ALBANY -- The Democratic minority in the state Senate plans to try Monday to force the Republican majority to hold a public airing of a bill that aims to reform New York’s notorious redistricting process and that is now bottled up in a GOP-controlled committee.
The Democrats’ effort to petition for a public hearing on Gov. Andrew Cuomo’s bill is the latest clash in the chamber over redistricting reform, which good-government groups have long said is at the heart of Albany’s dysfunction. Redistricting is the process where election district lines are redrawn every 10 years based on Census data. In Albany, majority parties have long drawn lines to protect their power and their incumbents through often contorted designs.
“The Republican majority chose to send the governor’s legislation to the Rules Committee where it can anonymously avoid public
oversight,” wrote Democratic Sen. Neil Breslin of Albany. The deputy minority leader made the comment in a letter to the GOP majority obtained by The Associated Press. Breslin said the longshot effort by the Democrats gives Republicans “a second chance to stand up on the side of reform.”
Democrats will use a little-noticed Senate rule to try to force a public hearing and to politically embarrass the Republicans, who hold a 32-30 majority. Democrats held a 32-30 majority from 2008 to 2010 after they won control of the Senate on a reform platform that included independent redistricting, but never pushed the issue into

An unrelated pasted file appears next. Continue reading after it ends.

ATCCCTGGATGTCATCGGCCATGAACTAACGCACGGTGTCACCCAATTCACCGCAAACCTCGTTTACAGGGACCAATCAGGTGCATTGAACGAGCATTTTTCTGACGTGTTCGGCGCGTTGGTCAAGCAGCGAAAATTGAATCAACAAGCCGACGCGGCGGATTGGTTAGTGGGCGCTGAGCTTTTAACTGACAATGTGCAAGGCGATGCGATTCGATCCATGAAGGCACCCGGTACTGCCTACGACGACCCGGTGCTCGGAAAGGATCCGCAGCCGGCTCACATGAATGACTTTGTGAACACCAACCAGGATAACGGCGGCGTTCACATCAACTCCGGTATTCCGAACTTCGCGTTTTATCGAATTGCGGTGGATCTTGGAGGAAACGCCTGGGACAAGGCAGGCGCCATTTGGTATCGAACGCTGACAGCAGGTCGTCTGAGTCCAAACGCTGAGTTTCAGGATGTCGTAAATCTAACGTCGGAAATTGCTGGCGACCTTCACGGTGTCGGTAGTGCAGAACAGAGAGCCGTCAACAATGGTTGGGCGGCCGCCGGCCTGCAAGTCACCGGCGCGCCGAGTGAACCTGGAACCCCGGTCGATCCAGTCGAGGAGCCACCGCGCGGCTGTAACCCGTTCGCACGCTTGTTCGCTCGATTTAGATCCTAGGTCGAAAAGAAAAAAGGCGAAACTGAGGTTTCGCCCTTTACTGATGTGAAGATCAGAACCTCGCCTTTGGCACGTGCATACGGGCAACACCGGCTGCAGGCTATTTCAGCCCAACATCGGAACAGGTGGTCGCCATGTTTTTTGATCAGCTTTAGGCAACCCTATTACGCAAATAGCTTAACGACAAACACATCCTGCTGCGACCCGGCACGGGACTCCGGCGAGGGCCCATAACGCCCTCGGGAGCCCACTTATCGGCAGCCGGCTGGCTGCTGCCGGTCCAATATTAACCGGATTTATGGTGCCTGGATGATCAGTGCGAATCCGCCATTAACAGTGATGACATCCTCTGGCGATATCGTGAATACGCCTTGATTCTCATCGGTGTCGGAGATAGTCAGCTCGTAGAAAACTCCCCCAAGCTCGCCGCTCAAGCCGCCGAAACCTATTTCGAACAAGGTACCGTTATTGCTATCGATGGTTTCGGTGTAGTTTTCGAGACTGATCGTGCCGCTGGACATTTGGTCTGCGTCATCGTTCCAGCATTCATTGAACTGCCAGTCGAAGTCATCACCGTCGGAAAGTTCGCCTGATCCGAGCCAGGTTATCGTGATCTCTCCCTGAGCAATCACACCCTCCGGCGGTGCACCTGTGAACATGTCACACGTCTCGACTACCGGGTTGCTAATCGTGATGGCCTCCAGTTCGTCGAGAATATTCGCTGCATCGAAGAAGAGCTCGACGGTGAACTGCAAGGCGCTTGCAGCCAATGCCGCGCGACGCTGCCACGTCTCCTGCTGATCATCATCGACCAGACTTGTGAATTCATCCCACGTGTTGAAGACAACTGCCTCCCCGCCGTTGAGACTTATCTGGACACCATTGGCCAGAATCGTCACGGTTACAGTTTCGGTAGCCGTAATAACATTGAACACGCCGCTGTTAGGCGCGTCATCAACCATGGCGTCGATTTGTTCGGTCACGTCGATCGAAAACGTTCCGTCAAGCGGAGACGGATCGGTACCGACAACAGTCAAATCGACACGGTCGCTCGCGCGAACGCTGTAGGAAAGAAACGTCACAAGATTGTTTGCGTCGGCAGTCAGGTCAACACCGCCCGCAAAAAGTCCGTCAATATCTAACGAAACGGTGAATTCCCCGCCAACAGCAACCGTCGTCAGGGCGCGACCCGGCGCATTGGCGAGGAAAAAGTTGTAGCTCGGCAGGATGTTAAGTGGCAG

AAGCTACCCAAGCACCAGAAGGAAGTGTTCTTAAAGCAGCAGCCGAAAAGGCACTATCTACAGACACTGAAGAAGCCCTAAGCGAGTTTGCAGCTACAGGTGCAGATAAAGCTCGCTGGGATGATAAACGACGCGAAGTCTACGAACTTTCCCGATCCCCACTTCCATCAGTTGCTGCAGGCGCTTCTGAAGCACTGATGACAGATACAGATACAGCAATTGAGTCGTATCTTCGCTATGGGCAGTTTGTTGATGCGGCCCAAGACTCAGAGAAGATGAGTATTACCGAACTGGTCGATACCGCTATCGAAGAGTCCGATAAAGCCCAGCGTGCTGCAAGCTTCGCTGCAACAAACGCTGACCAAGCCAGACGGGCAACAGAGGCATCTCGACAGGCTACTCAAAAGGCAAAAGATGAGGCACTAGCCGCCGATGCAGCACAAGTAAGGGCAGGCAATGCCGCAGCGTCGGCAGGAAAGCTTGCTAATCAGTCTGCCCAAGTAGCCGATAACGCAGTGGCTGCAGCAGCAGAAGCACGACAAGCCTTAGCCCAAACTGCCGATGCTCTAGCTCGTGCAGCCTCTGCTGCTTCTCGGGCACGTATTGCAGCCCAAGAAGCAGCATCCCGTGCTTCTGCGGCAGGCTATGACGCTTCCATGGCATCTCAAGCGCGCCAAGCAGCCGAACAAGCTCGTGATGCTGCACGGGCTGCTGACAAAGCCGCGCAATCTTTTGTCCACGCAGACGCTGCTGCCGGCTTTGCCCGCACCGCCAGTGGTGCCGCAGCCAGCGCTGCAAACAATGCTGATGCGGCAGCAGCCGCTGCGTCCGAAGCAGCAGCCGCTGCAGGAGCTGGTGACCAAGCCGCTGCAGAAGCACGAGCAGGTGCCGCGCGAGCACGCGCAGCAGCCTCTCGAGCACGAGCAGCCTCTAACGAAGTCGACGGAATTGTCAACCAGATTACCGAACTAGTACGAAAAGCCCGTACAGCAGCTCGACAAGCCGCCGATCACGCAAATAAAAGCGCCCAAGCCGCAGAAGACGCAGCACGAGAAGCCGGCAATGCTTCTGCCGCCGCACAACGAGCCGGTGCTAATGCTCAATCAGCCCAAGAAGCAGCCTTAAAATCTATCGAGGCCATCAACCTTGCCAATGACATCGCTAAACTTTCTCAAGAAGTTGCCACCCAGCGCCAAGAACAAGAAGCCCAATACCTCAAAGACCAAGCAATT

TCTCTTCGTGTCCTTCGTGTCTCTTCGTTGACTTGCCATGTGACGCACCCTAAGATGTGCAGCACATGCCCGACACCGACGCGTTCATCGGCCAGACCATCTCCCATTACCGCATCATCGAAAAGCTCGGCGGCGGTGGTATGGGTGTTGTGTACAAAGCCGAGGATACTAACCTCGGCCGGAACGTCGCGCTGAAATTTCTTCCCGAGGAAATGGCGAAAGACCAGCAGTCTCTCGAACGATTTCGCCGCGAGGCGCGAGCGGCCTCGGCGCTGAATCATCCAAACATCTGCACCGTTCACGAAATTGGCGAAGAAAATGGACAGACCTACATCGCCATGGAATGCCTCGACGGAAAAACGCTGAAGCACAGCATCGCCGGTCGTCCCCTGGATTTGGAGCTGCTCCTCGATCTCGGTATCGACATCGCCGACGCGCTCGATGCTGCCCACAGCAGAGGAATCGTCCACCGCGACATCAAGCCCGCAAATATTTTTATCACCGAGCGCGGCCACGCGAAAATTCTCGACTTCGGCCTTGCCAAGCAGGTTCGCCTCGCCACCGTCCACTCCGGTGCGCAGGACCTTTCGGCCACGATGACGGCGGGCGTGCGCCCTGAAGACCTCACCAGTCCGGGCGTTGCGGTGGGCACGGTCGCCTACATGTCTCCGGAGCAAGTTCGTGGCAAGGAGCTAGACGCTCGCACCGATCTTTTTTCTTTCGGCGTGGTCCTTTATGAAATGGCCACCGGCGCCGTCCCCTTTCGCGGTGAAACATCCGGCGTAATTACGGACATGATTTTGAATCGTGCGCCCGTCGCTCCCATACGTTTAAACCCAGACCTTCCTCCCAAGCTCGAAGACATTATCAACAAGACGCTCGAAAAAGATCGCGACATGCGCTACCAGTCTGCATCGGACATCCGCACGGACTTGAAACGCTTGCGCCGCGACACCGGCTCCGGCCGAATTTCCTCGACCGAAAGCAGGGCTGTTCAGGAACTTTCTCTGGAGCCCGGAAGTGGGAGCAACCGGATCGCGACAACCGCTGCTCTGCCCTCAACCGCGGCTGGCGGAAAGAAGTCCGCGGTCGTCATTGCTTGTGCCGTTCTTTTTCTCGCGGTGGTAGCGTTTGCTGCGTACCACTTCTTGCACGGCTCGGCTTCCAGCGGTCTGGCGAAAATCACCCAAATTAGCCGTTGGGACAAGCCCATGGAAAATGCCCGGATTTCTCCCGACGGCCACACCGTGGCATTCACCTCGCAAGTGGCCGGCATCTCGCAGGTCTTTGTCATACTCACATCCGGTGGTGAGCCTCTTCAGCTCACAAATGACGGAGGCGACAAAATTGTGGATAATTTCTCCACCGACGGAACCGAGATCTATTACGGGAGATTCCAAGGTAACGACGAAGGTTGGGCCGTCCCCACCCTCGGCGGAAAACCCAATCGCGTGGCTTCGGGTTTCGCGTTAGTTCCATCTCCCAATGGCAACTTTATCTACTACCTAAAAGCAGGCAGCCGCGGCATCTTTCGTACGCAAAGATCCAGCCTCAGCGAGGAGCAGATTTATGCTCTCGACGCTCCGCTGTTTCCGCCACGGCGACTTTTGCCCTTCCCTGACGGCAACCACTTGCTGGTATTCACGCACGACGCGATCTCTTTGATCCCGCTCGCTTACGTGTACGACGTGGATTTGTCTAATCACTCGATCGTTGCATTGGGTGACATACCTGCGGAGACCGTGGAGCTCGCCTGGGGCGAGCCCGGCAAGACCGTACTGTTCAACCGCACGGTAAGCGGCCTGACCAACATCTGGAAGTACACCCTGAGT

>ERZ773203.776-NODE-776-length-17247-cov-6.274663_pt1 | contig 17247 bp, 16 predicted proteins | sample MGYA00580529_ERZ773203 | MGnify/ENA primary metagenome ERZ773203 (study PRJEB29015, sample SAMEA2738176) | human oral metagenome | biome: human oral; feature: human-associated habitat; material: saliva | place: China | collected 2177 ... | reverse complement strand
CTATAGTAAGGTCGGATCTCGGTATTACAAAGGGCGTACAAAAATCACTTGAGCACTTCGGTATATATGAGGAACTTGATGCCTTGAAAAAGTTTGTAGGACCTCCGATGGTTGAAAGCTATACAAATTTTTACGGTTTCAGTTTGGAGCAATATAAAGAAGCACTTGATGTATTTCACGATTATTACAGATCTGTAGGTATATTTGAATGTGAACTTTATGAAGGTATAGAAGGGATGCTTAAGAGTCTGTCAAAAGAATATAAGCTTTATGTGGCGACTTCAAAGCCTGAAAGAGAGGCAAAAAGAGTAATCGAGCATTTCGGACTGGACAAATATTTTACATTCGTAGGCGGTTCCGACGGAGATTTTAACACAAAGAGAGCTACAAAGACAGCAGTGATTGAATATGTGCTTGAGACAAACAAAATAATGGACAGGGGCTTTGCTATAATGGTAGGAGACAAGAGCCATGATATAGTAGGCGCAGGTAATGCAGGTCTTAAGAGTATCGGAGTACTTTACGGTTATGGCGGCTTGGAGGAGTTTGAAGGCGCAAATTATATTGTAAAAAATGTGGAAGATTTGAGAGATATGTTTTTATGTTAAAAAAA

“For two years, Senate Democrats failed to do anything about high taxes and the need to create jobs and they spent us into a massive deficit,” said Mark Hansen, spokesman for the Senate’s Republican majority. “Even though we are in the middle of the budget process, they have no solutions to offer to balance the budget and they want to tax businesses and families even more. New Yorkers put Republicans back in the majority to fix the budget, cut taxes and create jobs and that is what we intend to
Senate Democratic leader John Sampson of Brooklyn has said, however, that his conference opposes raising taxes.
Under the rule Democrats will cite Monday, one-third of the members of any committee can petition for a public hearing on any issue. That will allow Democrats with 11 members on the powerful Rules Committee with 24 members to schedule a hearing. The rule also allows, however, the opportunity for a majority to reject the petition. That could happen if all Republican members vote against the public hearing.
“A public hearing will guarantee the oversight, transparency and accountability this critical legislation deserves,” Breslin wrote in the letter.
The conflict planned for Monday morning is the latest in which the Democrats and Republicans have tried to paint the other conference as opposed to much-needed reform.
Last fall, Republicans then in the minority quickly signed a pledge to enact redistricting reform. The pledge was from the New York Uprising reform group headed by former Democratic New York City Mayor Ed Koch, with supporters who include former Mayor Rudy Giuiliani, a Republican.